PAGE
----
I cry because I’m not making money. I cry because I wonder what I’m doing. I cry because this is all so big. I cry because it is all on me, because I’m not the model of a fun and happy camper, because I have to keep emptying and letting go, over and over, making room for the new.
I had two hours before two Facebook friends were picking me up to go for lunch and some city sightseeing. I read. I wrote. I answered work emails. And when they pulled up, it was like I’d been saved. They were warm and generous and easy going and such a delight to be with.
After some love time with Cody (yes, they brought him a variety of treats), I locked him in the RV with the windows open and they took me to their favorite restaurant on Austin Lake. Our conversations were comfortable and easy, like we’d been friends for years. No drama. No pretense. Just three women having a really nice time together.
I had a list of odd places that I wanted to see and they were so happy to oblige. The Cathedral of Junk was amazing even if we could only see it from behind the DO NOT TRESPASS signs. And they had wanted to go the Umlauf Sculpture Garden, too. On the drive back to camp, we even stopped for some famous Sandy’s frozen custard. We had such a nice time that we’re getting together again tomorrow!
And I realize that THIS is what this journey is about. Really showing up and connecting with people, heart to heart.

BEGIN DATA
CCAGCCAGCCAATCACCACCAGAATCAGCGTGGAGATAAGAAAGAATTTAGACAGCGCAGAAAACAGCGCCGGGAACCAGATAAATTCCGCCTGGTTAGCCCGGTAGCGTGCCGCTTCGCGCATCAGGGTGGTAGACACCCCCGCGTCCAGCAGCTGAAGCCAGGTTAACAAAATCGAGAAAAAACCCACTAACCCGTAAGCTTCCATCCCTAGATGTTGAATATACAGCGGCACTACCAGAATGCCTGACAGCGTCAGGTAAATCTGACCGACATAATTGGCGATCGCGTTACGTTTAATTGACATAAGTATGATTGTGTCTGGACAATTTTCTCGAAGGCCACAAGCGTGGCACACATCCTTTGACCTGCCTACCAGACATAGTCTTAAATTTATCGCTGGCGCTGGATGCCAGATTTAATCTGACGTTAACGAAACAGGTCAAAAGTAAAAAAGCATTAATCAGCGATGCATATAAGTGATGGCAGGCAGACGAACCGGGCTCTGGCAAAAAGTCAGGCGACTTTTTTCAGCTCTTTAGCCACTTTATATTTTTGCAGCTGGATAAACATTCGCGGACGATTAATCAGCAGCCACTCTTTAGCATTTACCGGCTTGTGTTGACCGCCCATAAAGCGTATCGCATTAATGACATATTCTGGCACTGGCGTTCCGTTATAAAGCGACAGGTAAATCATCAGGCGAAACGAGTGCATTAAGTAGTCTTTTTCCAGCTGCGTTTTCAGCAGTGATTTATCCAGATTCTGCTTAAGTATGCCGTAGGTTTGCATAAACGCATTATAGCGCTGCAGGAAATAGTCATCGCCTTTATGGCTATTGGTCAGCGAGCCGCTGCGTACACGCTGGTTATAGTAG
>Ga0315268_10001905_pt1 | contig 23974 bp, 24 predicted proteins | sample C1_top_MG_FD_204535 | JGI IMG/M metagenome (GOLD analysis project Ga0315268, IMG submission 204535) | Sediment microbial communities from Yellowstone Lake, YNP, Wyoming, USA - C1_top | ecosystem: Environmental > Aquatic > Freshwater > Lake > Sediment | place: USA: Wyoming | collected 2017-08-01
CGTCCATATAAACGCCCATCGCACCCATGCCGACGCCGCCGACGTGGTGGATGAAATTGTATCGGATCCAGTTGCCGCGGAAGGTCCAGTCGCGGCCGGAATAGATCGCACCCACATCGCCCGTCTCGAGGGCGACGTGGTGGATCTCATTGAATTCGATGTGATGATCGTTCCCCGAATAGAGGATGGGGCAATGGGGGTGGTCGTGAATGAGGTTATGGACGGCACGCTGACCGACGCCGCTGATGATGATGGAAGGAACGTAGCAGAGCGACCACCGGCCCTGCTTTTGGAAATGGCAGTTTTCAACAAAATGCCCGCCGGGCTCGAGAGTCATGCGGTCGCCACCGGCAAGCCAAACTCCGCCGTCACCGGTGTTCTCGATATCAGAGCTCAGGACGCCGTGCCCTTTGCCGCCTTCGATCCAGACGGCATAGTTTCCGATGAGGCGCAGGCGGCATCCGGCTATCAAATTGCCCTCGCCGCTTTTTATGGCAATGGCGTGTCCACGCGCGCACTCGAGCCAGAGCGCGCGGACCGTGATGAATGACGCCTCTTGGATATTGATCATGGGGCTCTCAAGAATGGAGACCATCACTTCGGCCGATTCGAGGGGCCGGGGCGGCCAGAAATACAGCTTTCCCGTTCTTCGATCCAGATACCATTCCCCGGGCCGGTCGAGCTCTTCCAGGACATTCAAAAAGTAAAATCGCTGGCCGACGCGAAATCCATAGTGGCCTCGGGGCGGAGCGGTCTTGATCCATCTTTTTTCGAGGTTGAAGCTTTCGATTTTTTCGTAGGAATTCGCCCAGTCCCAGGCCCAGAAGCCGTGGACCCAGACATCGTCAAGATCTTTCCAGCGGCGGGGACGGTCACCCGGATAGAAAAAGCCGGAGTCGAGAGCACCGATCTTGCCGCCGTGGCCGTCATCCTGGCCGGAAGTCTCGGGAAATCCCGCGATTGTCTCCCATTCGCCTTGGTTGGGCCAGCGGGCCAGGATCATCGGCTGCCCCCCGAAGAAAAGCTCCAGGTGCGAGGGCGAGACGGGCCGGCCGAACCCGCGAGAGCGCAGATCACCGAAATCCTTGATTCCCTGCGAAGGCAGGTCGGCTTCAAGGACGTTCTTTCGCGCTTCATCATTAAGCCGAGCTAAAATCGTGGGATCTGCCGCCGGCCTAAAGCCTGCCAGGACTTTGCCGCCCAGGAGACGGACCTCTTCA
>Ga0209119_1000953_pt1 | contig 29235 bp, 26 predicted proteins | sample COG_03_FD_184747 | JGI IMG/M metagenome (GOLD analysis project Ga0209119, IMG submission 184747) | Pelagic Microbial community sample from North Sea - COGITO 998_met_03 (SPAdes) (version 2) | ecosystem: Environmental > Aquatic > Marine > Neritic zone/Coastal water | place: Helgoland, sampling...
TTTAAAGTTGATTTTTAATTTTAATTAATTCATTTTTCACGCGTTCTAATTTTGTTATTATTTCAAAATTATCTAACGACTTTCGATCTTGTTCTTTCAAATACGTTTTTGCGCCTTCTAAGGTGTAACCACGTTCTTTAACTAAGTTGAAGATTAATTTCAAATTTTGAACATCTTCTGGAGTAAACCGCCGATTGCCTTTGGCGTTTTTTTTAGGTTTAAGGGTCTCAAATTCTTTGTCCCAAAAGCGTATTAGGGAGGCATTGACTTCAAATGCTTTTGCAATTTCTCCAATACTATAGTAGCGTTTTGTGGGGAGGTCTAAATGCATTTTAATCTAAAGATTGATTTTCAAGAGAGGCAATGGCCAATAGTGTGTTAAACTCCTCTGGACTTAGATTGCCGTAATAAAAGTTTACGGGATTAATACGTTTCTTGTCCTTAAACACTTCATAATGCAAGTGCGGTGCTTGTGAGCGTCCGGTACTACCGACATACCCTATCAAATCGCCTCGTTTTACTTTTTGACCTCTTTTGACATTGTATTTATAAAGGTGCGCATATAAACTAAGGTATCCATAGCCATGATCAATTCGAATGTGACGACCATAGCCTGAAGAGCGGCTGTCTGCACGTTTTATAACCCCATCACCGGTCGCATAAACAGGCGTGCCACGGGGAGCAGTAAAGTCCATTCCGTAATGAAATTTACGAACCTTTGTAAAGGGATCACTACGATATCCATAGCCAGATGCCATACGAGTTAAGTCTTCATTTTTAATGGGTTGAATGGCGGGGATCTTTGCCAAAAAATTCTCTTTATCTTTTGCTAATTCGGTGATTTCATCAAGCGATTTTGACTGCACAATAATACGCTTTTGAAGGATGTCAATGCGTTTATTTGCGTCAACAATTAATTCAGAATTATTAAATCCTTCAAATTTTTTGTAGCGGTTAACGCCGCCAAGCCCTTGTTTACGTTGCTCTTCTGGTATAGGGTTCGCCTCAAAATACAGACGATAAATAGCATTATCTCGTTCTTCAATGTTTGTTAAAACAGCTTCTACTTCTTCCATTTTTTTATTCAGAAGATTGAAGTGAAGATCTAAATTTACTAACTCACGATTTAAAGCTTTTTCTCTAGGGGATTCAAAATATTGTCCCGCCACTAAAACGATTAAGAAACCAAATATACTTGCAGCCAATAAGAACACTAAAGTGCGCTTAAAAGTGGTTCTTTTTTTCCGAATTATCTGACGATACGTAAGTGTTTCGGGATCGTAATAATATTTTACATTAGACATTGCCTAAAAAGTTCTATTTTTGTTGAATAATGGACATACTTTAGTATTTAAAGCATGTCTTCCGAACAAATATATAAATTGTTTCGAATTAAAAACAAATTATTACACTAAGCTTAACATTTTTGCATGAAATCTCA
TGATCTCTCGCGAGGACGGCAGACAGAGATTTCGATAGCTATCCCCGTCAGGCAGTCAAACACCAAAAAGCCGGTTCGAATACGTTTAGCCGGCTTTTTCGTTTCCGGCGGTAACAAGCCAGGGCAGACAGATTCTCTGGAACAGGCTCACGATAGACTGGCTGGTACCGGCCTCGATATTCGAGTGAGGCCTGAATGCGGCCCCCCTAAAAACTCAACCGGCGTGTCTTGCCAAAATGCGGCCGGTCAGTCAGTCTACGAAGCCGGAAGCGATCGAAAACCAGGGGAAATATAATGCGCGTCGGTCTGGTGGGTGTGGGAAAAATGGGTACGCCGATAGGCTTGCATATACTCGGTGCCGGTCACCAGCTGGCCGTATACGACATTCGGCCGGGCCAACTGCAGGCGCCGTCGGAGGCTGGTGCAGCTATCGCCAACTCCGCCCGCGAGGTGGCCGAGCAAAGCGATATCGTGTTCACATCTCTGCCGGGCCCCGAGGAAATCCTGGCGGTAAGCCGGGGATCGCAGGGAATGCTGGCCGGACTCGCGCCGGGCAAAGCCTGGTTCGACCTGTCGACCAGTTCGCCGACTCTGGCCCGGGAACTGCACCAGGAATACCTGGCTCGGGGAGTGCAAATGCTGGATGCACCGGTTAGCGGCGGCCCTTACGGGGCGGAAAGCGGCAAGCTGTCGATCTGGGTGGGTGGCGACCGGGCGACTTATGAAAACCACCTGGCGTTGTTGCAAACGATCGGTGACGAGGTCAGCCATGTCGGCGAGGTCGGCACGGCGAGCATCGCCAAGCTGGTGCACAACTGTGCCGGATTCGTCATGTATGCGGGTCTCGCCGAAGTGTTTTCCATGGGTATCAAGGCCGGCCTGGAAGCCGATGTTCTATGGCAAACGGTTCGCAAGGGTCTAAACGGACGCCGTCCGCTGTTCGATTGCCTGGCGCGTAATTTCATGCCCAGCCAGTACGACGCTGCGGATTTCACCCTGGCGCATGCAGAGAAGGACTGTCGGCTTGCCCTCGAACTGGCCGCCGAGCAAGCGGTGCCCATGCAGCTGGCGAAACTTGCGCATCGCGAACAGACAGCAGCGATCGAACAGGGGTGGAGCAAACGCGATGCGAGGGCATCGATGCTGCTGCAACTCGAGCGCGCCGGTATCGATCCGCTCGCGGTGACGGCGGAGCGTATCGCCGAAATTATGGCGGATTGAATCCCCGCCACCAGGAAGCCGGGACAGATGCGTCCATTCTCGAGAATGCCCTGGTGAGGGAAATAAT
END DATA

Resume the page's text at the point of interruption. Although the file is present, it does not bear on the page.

Like yesterday, on my way to camp I stopped to visit with a Facebook friend to celebrate that she’s done with radiation. It was a short visit, but so heart warming for both of us. And her husband fixed the lock on the RV storage compartment and Cody was gifted all of their last dog’s toys. And she even gave me the green calcite crystal that I had picked up from her altar.
More signs have appeared today. I heard back from my Asheville Unity contact and we are working on a date. So many people on Facebook posted their love and support when I was needing it. And a Mac client inquired about some in-person training when I am in New Orleans.
Yes, this is a solo journey, but I know I am not traveling alone. And even when I fall into that deep space of doubt and uncertainty, there is a deeper knowing that I really am on my true path, that I am exactly where I need to be, doing exactly what I am supposed to be doing. And that I can be a little gentler with myself about it all and start to really enjoy this grand adventure.